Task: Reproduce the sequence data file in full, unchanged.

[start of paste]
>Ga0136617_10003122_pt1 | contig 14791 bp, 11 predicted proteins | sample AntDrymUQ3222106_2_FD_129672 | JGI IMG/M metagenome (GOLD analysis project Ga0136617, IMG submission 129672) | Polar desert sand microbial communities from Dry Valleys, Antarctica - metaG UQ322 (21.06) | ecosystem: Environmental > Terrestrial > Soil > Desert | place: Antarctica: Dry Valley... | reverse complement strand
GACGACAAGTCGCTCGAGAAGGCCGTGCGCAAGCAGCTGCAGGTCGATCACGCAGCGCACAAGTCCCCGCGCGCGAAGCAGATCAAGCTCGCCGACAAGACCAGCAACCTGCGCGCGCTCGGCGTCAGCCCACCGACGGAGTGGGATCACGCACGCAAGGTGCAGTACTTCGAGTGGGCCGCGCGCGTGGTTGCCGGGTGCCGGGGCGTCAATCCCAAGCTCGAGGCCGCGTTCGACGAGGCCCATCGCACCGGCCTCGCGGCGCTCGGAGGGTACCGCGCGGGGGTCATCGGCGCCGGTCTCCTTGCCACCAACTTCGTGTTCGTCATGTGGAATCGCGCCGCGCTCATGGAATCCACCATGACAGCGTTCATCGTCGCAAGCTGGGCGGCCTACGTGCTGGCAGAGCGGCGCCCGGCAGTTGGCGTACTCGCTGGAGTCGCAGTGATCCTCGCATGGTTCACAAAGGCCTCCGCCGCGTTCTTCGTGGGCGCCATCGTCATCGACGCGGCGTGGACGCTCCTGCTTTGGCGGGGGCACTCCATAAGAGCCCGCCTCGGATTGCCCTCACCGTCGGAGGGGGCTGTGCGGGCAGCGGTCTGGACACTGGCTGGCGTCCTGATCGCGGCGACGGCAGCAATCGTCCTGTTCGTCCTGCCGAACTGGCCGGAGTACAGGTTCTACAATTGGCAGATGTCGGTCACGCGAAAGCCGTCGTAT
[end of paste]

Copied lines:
>Ga0136617_10003122_pt1 | contig 14791 bp, 11 predicted proteins | sample AntDrymUQ3222106_2_FD_129672 | JGI IMG/M metagenome (GOLD analysis project Ga0136617, IMG submission 129672) | Polar desert sand microbial communities from Dry Valleys, Antarctica - metaG UQ322 (21.06) | ecosystem: Environmental > Terrestrial > Soil > Desert | place: Antarctica: Dry Valley... | reverse complement strand
GACGACAAGTCGCTCGAGAAGGCCGTGCGCAAGCAGCTGCAGGTCGATCACGCAGCGCACAAGTCCCCGCGCGCGAAGCAGATCAAGCTCGCCGACAAGACCAGCAACCTGCGCGCGCTCGGCGTCAGCCCACCGACGGAGTGGGATCACGCACGCAAGGTGCAGTACTTCGAGTGGGCCGCGCGCGTGGTTGCCGGGTGCCGGGGCGTCAATCCCAAGCTCGAGGCCGCGTTCGACGAGGCCCATCGCACCGGCCTCGCGGCGCTCGGAGGGTACCGCGCGGGGGTCATCGGCGCCGGTCTCCTTGCCACCAACTTCGTGTTCGTCATGTGGAATCGCGCCGCGCTCATGGAATCCACCATGACAGCGTTCATCGTCGCAAGCTGGGCGGCCTACGTGCTGGCAGAGCGGCGCCCGGCAGTTGGCGTACTCGCTGGAGTCGCAGTGATCCTCGCATGGTTCACAAAGGCCTCCGCCGCGTTCTTCGTGGGCGCCATCGTCATCGACGCGGCGTGGACGCTCCTGCTTTGGCGGGGGCACTCCATAAGAGCCCGCCTCGGATTGCCCTCACCGTCGGAGGGGGCTGTGCGGGCAGCGGTCTGGACACTGGCTGGCGTCCTGATCGCGGCGACGGCAGCAATCGTCCTGTTCGTCCTGCCGAACTGGCCGGAGTACAGGTTCTACAATTGGCAGATGTCGGTCACGCGAAAGCCGTCGTAT